The Supreme Court said today it will pass an order on whether a retired judicial officer can be appointed as an additional judge of a high court. The apex court is dealing with the issue of whether a person who is sought to be appointed as an additional judge should be a judicial officer at the time when vacancy arises or at the time of the notification for appointment. A bench of Justices A K Sikri and Ashok Bhushan said it will pass order on the issue which arose after the appointment of two additional judges Justice Virendra Kumar Mathur and Justice Ram Chandra Singh Jhala was challenged on the ground that they were appointed for less than the stipulated period of two years, and that they had already retired from judicial service before being appointed. The top court was hearing a PIL filed by advocate Sunil Samdaria, who questioned the appointments cleared by Supreme Court collegium. He has contended that when the government notified the appointment of the two judges last year, they had retired from judicial service. The petitioner said, according to earlier orders of the apex court, a person who is to be appointed as additional judge of a high court needs to be in judicial service. Raising questions, Samdaria said they were neither eligible nor qualified because they had ceased to hold 'judicial office' when the notification for their fresh appointment came. Additional Solicitor General Maninder Singh justified the appointment of the two additional judges for a short-term and said that persons have to hold the 'judicial office' at the time when vacancy arose. He said both the judges were in service, when the vacancies had arisen in 2014. Singh contended that the only requirement for the appointment is that the person concerned should be a judicial officer and within the age limit of 58 years and six months on the date the vacancy arises in a high court. He said the appointment of an additional judge is made for a maximum of two years at one stretch but it can be done for any period less than the stipluated period. "The period prescribed by Clause (1) of Article 224 for appointment of Additional Judge is put at a maximum of two years but that does not mean that in every case the appointment must be for two years. The appointment may be for a period less than two years," the Centre said. While Justice Mathur has been been appointed for one year three months, Justice Jhala was appointed for a period of one year one month and 17 days. Samdaria had contended that the high courts have huge pendency of cases, and according to the apex court's earlier order, short-term appointment of additional judges was improper and had to be quashed. However, the Centre defended the notification on the ground that the appointees have to hold a judicial office when a vacancy arose.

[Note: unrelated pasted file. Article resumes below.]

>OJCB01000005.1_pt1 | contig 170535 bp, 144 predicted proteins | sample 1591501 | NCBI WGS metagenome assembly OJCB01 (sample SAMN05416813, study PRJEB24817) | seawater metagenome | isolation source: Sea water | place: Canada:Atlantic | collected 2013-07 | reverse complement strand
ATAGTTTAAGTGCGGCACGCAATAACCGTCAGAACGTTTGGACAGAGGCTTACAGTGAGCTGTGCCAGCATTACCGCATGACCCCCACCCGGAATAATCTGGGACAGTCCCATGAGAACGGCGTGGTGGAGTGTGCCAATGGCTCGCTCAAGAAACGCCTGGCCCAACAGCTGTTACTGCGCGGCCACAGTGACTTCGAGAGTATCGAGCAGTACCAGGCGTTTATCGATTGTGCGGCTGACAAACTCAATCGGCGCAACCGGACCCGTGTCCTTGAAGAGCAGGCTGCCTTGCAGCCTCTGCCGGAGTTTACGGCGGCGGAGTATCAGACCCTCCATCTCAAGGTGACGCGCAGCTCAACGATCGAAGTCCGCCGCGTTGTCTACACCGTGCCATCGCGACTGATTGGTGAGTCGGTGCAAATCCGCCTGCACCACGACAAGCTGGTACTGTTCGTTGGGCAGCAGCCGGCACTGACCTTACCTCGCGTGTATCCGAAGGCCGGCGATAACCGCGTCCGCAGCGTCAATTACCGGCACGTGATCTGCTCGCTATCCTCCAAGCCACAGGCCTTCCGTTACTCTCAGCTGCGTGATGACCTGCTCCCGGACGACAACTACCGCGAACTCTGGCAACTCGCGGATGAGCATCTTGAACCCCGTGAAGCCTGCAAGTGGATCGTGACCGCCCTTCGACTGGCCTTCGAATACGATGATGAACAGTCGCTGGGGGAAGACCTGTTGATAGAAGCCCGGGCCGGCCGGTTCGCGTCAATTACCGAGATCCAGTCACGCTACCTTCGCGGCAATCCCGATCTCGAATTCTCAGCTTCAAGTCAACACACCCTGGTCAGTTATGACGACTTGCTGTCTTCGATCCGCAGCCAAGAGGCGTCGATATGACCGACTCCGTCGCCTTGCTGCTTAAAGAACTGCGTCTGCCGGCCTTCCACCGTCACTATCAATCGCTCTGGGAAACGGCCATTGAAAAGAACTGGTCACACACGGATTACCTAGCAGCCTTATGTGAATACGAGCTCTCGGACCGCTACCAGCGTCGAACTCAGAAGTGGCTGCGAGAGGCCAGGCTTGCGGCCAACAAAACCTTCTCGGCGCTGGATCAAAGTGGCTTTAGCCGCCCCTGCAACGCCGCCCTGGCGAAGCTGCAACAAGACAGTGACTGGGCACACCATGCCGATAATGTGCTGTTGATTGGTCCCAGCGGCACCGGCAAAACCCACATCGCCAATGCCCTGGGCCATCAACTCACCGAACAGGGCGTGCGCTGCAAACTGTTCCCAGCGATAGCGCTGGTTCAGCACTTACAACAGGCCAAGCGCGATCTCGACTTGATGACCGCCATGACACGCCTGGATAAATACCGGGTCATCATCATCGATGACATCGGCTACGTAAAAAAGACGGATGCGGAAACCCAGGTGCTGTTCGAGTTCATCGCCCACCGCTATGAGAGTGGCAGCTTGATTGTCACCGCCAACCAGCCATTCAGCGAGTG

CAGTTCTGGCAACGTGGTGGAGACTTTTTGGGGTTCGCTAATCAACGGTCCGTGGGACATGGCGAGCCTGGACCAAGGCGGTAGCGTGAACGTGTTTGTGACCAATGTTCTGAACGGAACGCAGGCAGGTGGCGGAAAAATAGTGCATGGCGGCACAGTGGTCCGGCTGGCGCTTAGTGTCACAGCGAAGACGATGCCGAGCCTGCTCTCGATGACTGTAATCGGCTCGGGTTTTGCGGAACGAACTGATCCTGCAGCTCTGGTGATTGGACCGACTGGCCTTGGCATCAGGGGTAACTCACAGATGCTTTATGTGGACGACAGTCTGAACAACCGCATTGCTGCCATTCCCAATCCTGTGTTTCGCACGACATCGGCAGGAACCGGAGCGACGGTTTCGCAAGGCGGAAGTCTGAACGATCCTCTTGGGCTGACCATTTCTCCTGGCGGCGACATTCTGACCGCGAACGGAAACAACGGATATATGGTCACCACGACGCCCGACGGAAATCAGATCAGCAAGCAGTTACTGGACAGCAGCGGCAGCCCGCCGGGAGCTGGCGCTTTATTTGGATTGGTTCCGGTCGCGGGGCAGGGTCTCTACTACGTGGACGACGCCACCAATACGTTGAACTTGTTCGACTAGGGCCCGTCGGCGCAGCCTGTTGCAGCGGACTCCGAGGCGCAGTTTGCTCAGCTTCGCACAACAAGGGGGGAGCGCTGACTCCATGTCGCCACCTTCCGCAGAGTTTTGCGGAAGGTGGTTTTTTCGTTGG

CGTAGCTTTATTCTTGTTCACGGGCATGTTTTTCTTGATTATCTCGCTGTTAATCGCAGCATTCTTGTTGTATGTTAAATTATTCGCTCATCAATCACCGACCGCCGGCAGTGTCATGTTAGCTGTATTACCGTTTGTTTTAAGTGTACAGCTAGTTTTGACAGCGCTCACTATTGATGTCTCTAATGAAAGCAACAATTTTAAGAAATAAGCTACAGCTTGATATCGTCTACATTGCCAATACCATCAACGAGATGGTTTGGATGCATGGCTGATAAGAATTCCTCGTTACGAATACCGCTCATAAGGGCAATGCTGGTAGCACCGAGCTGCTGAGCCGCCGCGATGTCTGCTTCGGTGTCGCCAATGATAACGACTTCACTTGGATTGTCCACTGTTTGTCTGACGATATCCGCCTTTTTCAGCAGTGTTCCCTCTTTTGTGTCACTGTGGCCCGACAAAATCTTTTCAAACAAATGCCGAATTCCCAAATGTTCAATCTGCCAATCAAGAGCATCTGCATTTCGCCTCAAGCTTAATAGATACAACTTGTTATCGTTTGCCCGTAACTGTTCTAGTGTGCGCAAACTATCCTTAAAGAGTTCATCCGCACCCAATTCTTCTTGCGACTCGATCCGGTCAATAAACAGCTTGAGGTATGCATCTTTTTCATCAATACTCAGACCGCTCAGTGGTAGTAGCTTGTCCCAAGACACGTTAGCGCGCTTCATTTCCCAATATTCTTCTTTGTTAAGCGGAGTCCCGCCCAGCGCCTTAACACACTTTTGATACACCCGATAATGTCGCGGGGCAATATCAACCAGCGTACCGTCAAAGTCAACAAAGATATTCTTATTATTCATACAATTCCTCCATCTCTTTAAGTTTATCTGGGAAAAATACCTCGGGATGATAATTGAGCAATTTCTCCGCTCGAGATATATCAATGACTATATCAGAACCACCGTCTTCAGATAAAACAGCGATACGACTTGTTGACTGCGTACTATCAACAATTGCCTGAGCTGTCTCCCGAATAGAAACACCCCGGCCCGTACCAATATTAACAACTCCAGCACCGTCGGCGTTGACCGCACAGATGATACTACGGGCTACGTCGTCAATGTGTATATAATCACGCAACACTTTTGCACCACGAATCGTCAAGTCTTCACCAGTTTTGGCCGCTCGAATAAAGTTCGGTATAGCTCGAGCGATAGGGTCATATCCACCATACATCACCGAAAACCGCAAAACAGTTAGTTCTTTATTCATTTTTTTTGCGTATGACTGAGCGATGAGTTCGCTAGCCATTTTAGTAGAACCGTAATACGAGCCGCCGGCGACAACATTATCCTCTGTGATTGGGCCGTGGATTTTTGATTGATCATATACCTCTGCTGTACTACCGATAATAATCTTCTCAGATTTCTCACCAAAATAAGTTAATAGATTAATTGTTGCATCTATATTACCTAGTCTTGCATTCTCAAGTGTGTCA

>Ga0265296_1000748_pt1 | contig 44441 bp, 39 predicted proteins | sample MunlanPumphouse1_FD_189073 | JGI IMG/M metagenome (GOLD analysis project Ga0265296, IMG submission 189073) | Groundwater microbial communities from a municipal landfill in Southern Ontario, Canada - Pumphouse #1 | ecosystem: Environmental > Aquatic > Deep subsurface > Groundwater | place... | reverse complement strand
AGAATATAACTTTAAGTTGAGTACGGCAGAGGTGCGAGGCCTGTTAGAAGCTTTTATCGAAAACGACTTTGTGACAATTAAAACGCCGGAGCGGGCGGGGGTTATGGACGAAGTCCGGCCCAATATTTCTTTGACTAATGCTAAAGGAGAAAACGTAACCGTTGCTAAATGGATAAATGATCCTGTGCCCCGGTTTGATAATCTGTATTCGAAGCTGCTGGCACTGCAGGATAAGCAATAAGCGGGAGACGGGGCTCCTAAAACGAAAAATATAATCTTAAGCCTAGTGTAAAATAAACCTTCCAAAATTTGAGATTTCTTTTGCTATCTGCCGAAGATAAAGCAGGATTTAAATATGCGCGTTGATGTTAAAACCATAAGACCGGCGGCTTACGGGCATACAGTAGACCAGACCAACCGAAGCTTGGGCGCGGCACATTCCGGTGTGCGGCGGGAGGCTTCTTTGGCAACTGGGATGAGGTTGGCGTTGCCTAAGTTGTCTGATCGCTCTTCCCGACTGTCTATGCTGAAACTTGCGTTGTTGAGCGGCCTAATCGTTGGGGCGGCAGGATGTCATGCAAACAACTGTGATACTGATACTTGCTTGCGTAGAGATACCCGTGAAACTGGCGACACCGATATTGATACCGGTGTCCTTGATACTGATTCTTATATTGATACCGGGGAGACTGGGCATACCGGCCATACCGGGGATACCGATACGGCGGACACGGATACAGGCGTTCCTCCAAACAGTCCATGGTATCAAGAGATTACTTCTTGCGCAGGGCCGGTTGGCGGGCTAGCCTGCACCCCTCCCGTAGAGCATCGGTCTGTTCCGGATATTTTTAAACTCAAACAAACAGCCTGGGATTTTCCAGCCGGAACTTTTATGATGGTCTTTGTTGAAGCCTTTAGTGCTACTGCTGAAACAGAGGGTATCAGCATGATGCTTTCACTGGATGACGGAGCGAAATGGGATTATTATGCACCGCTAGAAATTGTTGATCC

The two were in service when the vacancies had arisen in 2014, it said. The Centre said the recommendation for appointment of additional judges was delayed by the high court. It had sent the proposal in July 2016 and the government notifed the appointment in May 2017. Justice Jhala is set to retire in July 2 this year while Justice Mathur will demit office on September 1 after they turn 62. Both were posted in the Rajasthan High Court.
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